Message Queuing

In addition to providing support for COM+ Services, .NET also supports message queuing. If you’ve used Microsoft Message Queuing (MSMQ) services before, you’ll note that the basic programming model is the same but the classes in the System.Messaging namespace make it extremely easy to develop message-queuing applications. The System.Messaging namespace provides support for basic functionality, such as connecting to a queue, opening a queue, sending messages to a queue, receiving messages from a queue, and peeking for messages on the queue. To demonstrate how easy it is to use the classes in System.Messaging, let’s build two simple applications: one to enqueue messages onto a private queue on the local computer and another to dequeue these messages from the same queue.[33]

Enqueue

Here’s a simple program that enqueues a Customer object onto a private queue on the local computer. Notice first that we need to include the System.Messaging namespace because it contains the classes that we want to use:

using System;using System.Messaging;

While the following Customer structure is very simple, it can be as complex as you want because it will be serialized into an XML-formatted buffer by default before it’s placed into the queue.

public struct Customer
{
  public string Last;
  public string First;
}

Our program first checks whether a private queue on the local computer exists. If this queue is missing, the program will create it. Next, we instantiate a MessageQueue class, passing in the target queue name. Once we have this MessageQueue object, we invoke its Send( ) method, passing in the Customer object, as shown in the following code. This will put our customer object into our private queue.

public class Enqueue
{
  public static void Main(  ) 
  {
    try 
    {string path = ".\\PRIVATE$\\NE_queue";
               if(!MessageQueue.Exists(path))
      {
        // Create our private queue.MessageQueue.Create(path);
      }

      // Initialize the queue.MessageQueue q = new MessageQueue(path);

      // Create our object.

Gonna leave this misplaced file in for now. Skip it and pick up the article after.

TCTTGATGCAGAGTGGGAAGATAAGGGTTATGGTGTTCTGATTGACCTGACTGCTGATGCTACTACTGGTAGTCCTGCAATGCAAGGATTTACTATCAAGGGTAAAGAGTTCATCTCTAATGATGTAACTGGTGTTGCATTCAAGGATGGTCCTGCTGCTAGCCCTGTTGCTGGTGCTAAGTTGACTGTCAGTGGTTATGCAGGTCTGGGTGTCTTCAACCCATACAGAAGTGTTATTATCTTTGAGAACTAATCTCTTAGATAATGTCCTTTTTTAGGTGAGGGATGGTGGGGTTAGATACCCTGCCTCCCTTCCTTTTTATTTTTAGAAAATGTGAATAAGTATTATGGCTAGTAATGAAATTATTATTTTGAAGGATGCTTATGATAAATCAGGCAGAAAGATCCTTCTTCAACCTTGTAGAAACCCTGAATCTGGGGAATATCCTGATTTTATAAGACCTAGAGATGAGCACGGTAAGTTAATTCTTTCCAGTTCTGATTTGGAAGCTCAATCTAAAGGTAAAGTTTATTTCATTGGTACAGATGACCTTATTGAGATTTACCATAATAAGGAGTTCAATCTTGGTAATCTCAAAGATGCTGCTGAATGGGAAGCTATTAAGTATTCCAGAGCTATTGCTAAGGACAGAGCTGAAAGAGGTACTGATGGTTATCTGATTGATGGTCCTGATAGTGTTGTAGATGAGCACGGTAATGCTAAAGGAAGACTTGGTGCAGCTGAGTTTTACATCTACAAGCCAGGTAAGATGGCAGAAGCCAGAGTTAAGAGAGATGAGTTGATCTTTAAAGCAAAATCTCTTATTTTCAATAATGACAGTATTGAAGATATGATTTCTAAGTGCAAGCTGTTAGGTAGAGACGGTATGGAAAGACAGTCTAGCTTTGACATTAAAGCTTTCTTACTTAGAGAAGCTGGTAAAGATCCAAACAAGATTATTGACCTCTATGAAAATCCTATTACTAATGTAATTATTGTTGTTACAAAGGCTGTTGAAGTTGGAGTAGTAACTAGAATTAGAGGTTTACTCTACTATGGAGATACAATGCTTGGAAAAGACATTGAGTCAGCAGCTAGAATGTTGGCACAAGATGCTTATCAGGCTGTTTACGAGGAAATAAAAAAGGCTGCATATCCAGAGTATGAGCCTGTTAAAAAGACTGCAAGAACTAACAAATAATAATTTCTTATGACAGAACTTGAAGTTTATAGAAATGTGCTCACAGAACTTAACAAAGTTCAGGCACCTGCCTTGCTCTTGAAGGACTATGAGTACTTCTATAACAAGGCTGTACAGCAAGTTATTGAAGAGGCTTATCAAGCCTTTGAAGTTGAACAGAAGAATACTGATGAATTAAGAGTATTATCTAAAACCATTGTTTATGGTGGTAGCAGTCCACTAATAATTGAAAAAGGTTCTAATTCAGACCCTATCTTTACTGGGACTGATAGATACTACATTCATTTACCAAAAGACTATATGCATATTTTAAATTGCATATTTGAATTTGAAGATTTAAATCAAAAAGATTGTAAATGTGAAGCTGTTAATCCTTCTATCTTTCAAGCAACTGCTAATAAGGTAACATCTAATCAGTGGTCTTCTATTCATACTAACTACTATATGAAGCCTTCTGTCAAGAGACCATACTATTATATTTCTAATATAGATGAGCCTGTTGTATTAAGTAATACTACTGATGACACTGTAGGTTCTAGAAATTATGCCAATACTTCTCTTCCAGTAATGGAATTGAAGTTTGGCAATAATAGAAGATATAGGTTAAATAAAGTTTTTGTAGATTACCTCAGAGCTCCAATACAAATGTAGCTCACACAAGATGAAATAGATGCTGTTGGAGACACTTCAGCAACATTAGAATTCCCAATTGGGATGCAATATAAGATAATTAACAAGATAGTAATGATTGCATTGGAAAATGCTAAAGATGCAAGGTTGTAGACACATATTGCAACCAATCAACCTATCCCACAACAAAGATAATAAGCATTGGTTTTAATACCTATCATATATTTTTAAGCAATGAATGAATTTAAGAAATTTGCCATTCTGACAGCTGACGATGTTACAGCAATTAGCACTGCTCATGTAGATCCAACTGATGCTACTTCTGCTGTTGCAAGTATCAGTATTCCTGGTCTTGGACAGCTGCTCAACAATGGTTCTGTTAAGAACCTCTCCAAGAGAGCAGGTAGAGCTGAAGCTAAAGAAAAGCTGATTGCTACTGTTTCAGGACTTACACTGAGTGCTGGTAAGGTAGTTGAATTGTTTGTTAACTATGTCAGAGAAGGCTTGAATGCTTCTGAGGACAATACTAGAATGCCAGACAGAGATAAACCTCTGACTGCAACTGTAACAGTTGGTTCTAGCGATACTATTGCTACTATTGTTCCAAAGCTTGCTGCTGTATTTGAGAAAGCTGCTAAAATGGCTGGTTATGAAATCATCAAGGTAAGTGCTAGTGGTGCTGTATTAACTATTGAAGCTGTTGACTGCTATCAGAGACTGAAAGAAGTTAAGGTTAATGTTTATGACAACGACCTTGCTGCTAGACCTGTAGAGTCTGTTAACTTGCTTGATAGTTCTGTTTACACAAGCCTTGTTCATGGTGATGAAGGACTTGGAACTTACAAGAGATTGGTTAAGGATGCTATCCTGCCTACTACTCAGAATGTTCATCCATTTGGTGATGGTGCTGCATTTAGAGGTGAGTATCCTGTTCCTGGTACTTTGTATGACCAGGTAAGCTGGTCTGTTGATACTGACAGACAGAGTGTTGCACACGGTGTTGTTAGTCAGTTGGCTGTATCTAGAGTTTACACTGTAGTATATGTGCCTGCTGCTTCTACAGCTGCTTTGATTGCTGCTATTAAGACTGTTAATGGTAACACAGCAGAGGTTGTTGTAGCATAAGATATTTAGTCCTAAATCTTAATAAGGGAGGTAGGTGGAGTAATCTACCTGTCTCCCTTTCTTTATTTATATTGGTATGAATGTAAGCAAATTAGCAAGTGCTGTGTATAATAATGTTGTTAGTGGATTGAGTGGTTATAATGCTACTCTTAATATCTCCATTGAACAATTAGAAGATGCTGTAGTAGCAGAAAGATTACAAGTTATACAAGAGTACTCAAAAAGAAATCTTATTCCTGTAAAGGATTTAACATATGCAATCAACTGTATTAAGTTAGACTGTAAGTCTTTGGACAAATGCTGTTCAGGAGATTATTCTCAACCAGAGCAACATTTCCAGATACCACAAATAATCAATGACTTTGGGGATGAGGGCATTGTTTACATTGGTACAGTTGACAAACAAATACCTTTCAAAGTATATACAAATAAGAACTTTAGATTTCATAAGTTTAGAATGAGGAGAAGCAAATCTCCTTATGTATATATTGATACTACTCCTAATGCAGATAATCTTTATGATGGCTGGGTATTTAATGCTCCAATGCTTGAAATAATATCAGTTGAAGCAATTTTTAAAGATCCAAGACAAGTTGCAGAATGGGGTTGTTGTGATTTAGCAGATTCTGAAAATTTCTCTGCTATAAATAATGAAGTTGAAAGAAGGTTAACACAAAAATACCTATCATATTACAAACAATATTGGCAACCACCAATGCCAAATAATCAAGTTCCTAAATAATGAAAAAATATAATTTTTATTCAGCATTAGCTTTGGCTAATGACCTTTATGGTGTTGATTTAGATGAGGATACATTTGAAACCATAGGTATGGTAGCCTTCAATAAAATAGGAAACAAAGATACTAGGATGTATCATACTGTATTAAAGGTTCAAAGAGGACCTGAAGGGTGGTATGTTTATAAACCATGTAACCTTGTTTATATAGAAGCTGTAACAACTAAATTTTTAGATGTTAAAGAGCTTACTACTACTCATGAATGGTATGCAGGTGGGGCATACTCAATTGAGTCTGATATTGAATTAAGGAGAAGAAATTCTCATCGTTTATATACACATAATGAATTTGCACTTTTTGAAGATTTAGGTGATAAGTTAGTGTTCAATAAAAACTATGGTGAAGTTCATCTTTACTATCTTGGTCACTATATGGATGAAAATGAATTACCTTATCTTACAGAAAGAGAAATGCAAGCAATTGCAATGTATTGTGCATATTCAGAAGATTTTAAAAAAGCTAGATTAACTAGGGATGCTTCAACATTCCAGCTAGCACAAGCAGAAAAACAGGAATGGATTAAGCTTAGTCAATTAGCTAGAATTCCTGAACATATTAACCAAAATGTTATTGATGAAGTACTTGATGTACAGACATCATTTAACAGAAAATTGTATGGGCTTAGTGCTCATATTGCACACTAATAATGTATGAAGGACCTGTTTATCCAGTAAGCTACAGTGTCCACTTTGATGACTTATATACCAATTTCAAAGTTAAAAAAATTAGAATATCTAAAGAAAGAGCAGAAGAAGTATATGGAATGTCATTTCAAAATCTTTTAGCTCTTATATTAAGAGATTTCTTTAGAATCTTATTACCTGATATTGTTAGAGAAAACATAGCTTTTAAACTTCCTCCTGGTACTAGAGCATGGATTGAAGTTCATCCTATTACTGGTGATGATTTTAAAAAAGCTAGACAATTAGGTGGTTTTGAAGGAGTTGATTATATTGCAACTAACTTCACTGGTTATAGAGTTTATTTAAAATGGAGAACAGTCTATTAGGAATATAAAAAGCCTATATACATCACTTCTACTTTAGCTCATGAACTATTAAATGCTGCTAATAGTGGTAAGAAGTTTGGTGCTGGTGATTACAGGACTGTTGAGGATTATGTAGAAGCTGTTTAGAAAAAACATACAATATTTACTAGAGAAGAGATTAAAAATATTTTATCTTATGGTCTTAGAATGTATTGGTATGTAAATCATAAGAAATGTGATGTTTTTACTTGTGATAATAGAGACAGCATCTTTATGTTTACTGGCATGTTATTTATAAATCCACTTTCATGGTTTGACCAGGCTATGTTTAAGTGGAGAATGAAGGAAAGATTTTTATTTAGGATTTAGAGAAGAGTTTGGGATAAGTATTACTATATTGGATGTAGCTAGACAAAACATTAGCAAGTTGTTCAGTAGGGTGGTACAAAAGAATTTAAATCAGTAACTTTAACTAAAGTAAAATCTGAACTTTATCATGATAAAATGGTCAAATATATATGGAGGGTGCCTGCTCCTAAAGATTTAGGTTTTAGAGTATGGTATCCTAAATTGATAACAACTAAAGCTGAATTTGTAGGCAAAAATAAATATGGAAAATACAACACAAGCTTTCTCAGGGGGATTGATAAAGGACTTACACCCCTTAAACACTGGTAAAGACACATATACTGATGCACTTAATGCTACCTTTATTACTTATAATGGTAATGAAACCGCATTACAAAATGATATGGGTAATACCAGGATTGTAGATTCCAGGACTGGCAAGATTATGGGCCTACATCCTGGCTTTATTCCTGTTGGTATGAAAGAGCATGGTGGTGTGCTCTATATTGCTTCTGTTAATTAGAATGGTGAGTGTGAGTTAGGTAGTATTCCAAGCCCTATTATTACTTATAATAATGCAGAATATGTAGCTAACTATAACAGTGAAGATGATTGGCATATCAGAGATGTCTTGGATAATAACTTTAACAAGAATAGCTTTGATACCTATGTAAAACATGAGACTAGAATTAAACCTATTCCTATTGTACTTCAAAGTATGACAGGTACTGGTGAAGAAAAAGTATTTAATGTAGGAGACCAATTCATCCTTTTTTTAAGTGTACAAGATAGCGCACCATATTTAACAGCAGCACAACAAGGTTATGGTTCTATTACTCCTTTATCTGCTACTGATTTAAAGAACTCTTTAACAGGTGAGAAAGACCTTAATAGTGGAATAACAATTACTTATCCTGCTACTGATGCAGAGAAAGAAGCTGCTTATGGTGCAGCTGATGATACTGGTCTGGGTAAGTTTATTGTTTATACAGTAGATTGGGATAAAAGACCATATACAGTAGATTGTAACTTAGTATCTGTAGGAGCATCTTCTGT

Customer c = new Customer(  );
      c.Last = "Osborn";
      c.First = "John";

      // Send it to the queue.q.Send(c);
    }
    catch(Exception e)
    {
      Console.WriteLine(e.ToString(  ));
    }
  }
}

Use the following command to build this program:

csc /t:exe /out:enqueue.exe enqueue.cs

Execute this program, examine the Computer Management console, and you will see your message in the private queue called ne_queue, as shown in Figure 4-9.

Our private queue, ne_queue, with a message

Figure 4-9. Our private queue, ne_queue, with a message

Dequeue

Now that there’s a message in our private message queue, let’s write a program to dequeue and examine the message. After ensuring that the private queue we want exists, we initialize it by instantiating a MessageQueue class, passing in the path to our private queue. Next, we tell the MessageQueue object that the type of object we want to dequeue is Customer. To actually dequeue the object, we need to invoke the Receive( ) method, passing in a timeout in terms of a TimeSpan object, whose parameters stand for hours, minutes, and seconds, respectively. Finally, we cast the body of the received Message object into a Customer object and output its contents.

using System;
using System.Messaging;
using System.Runtime.Serialization;

public struct Customer
{
  public string Last;
  public string First;
}

public class Dequeue
{
  public static void Main(  ) 
  {
    try
    {
      string strQueuePath = ".\\PRIVATE$\\NE_queue";

      // Ensure that the queue exists
      if (!MessageQueue.Exists(strQueuePath)) 
      {
        throw new Exception(strQueuePath + " doesn't exist!");
      }

      // Initialize the queue
      MessageQueue q = new MessageQueue(strQueuePath);

      // Specify the types we want to get backstring[] types = {"Customer, dequeue"};
               ((XmlMessageFormatter)q.Formatter).TargetTypeNames = types;

      // Receive the message (5 sec timeout)Message m = q.Receive(new TimeSpan(0,0,5));

      // Convert the body into the type we wantCustomer c = (Customer) m.Body;
      Console.WriteLine("Customer: {0}, {1}", c.Last, c.First);      
    }
    catch(Exception e)
    {
      Console.WriteLine(e.ToString(  ));
    }
  }
}

Compile and execute this program, look at the ComputerManagement console, press F5 to refresh the screen, and you will realize that the previous message is no longer there.



[33] To execute these programs, you must have MessageQueuing installed on your system. You can verify this by launching the ComputerManagement console, as shown in Figure 4-9.

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